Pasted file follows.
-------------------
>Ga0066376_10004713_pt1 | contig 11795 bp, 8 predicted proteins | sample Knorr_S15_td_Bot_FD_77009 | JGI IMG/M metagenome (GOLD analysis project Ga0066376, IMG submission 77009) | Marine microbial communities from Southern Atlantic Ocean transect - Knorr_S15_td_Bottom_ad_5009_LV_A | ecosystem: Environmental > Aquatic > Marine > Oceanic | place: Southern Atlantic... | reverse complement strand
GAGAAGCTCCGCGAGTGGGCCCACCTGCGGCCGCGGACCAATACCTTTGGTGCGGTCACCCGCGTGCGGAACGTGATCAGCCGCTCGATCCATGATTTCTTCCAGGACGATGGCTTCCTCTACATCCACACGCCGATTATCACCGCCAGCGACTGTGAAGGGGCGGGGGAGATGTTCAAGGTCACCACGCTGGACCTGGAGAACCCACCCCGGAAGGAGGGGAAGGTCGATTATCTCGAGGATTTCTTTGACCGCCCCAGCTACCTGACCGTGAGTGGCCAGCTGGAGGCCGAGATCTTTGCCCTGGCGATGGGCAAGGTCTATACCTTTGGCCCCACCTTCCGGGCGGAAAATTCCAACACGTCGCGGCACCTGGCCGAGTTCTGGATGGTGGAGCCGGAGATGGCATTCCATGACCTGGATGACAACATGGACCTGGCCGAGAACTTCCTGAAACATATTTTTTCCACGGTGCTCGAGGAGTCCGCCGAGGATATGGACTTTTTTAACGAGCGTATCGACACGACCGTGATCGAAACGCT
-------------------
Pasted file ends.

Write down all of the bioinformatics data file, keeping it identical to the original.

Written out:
>Ga0066376_10004713_pt1 | contig 11795 bp, 8 predicted proteins | sample Knorr_S15_td_Bot_FD_77009 | JGI IMG/M metagenome (GOLD analysis project Ga0066376, IMG submission 77009) | Marine microbial communities from Southern Atlantic Ocean transect - Knorr_S15_td_Bottom_ad_5009_LV_A | ecosystem: Environmental > Aquatic > Marine > Oceanic | place: Southern Atlantic... | reverse complement strand
GAGAAGCTCCGCGAGTGGGCCCACCTGCGGCCGCGGACCAATACCTTTGGTGCGGTCACCCGCGTGCGGAACGTGATCAGCCGCTCGATCCATGATTTCTTCCAGGACGATGGCTTCCTCTACATCCACACGCCGATTATCACCGCCAGCGACTGTGAAGGGGCGGGGGAGATGTTCAAGGTCACCACGCTGGACCTGGAGAACCCACCCCGGAAGGAGGGGAAGGTCGATTATCTCGAGGATTTCTTTGACCGCCCCAGCTACCTGACCGTGAGTGGCCAGCTGGAGGCCGAGATCTTTGCCCTGGCGATGGGCAAGGTCTATACCTTTGGCCCCACCTTCCGGGCGGAAAATTCCAACACGTCGCGGCACCTGGCCGAGTTCTGGATGGTGGAGCCGGAGATGGCATTCCATGACCTGGATGACAACATGGACCTGGCCGAGAACTTCCTGAAACATATTTTTTCCACGGTGCTCGAGGAGTCCGCCGAGGATATGGACTTTTTTAACGAGCGTATCGACACGACCGTGATCGAAACGCT